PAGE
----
The artisans at work: copper enamel (left) and rogan embroidery (right)
Despite what one might think about how difficult it is to keep the traditions of certain crafts alive when the competition with machine made pieces (especially cost-wise) is tough, Jain informs otherwise. She mentions that the energy in the group remains infectious. Over a hundred core volunteers are working to create various synergies. “Two main groups have been formed to look at various aspects of meeting our goals. The first group will look at scaling select craft communities by handholding them through mitigating various challenges to their growth. The second group will look at addressing design student communities and build visibility for HFH members. Some seed funding and collaborative opportunities have already taken off with supporting individuals and companies. A dedicated professional team has been put in place to kick start and organise the volunteering, funding and other activities,” she adds.
All of this has been possible as HFH has formalised as a collective group of over 500 professional individuals and organisations. It is now registered as a Section 8 company, the Vision-Mission-Goals of which have been set across the last few weeks. A section of the industry is a part of the venture, including craft producer groups, artisans, designers, academicians, retailers, e-commerce companies and corporates.
An ornate peacock in kalamkari
Over the formalisation of the company as well, the goal at heart remains intact – to remain dedicated to boost the cause of ‘handmade’ in India and globally through design, market, production capability and funding support. “Craft goods must be purchased not out of a sense of social duty for artisans, but because crafts are a sustainable way to create beauty in our lives, homes and spaces. It is an important connection to our own identities. Promoting native arts and crafts will not only preserve our heritage but will also protect the livelihood of the artisans, which in turn will highlight our ethnicities ,” Jain says of the ethos of the organisation. Of course, due importance can only be given to the handicrafts sector, when craft and design knowledge come together to create a vibrant industry that not only meet the needs of customers today, but also ensure that these wonderful and diverse skills exist so that our children can experience and enjoy them.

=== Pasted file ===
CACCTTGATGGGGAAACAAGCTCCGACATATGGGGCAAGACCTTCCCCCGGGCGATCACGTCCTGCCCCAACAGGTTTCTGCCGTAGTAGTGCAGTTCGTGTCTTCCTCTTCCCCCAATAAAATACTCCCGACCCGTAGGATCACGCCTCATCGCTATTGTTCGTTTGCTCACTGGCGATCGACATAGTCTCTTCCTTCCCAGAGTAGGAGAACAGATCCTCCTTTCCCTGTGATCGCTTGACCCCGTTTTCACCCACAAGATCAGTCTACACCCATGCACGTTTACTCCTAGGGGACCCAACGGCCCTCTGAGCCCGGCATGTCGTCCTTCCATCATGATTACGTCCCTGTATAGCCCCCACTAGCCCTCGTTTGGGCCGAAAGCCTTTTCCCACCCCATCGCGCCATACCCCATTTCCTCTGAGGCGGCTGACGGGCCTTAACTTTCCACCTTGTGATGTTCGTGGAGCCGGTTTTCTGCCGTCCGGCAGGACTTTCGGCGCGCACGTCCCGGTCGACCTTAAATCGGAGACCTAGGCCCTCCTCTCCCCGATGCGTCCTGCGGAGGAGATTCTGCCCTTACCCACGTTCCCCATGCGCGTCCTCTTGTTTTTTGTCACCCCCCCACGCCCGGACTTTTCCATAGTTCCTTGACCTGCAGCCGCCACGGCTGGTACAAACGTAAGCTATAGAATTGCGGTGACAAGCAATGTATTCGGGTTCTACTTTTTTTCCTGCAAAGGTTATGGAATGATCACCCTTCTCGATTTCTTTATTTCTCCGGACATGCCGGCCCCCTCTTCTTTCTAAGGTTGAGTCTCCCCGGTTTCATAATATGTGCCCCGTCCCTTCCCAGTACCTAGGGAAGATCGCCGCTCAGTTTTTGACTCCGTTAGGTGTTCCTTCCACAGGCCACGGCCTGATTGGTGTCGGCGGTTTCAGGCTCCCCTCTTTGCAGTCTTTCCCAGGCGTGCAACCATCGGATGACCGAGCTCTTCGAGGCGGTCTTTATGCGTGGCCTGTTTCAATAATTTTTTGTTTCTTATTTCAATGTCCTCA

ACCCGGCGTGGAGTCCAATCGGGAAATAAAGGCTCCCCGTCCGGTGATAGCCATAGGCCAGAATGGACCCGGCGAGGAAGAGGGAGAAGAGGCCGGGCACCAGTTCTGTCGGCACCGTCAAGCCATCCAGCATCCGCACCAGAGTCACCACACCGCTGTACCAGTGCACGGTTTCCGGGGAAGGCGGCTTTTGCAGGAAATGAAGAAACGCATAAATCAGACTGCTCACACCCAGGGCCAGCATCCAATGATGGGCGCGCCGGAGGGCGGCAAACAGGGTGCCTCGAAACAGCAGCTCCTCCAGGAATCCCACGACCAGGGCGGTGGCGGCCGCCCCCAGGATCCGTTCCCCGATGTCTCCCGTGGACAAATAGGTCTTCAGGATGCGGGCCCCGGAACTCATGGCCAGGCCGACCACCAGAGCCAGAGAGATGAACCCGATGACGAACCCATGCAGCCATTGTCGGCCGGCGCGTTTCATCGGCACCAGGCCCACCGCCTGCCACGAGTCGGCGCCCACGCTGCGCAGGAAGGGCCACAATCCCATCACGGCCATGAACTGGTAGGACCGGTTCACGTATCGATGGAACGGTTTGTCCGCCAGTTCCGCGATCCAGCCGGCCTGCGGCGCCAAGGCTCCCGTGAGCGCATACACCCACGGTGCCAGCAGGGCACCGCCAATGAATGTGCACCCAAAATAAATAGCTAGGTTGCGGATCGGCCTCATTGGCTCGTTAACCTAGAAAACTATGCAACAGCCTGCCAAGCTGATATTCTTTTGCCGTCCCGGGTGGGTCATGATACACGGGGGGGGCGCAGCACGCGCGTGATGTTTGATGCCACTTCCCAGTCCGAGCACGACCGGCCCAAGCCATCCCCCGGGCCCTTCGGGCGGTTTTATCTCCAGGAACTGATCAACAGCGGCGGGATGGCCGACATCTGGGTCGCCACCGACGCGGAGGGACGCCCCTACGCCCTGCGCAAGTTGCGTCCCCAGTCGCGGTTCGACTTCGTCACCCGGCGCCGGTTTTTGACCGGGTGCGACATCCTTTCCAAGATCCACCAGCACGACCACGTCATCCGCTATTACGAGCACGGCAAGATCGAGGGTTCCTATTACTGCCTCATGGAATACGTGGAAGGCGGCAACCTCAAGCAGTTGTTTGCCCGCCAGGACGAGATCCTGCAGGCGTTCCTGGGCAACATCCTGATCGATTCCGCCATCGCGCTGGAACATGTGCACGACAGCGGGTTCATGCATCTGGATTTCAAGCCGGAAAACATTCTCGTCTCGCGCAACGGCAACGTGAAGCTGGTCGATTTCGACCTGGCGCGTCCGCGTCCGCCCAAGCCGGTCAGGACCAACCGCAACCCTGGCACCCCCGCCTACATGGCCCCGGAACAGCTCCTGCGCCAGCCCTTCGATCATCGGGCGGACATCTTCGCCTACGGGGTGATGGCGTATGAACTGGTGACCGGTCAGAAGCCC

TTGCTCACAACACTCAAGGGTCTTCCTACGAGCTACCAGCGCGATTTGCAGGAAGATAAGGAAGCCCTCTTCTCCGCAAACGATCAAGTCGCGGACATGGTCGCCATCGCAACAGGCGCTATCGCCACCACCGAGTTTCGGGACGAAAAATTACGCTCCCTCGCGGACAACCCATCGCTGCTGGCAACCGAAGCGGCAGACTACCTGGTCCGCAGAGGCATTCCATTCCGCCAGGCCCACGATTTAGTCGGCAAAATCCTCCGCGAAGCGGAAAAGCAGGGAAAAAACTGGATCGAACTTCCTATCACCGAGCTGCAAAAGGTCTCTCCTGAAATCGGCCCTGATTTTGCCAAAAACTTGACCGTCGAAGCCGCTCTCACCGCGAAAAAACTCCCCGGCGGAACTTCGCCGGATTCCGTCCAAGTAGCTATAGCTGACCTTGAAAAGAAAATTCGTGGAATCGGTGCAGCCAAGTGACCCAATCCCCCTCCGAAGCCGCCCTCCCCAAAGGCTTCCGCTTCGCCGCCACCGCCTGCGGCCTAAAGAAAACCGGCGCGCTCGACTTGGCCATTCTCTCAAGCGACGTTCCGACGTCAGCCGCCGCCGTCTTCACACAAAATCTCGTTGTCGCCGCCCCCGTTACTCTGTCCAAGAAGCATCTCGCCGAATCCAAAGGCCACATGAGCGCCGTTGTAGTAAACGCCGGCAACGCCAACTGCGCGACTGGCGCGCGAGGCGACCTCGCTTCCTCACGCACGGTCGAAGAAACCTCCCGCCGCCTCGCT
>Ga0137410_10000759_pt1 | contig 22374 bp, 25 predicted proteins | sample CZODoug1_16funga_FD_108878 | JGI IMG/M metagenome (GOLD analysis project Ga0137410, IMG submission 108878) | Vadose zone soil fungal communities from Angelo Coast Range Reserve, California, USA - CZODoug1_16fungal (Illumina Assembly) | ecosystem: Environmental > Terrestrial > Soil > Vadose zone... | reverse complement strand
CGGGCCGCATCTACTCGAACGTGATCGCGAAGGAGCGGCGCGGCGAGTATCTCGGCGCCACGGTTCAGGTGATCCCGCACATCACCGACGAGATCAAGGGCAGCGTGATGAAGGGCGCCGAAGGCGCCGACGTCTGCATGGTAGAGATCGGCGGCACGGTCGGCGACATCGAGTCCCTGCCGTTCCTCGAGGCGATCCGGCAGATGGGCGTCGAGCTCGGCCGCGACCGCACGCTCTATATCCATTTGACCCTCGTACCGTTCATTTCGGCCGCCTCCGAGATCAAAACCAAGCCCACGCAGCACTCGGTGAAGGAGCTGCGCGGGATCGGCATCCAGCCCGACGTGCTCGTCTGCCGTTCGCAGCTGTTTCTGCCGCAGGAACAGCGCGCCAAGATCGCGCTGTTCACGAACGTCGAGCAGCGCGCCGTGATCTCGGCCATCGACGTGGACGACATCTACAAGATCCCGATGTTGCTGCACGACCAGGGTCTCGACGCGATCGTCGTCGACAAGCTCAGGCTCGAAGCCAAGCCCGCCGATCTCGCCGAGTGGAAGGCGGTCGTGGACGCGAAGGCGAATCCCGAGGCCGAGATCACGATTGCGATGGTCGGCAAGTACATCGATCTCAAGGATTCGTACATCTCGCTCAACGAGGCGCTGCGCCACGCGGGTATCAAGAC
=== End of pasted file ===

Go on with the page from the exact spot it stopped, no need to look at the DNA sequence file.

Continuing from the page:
An artwork: The Sheltering Tree
It is a given that handcrafted products carry an innate beauty that comes from the human touch. Artisans who have perfected skills across generations bring soul and a natural fluidity through their artisanship. When you use a handcrafted product it is the subtle variations that make the product special and unique. The products carry the grace of these expert hands and their imaginative powers. The added advantage? A large segment of handcrafted work is sustainable and meets many of the UN goals of sustainability.
As Jain sums up, “Using handmade products is to buy guilt free, be natural, soulful, supportive and sustainable in your choices as a consumer. If you wish for such a world, start buying and using handmade products.” We could not have put it better!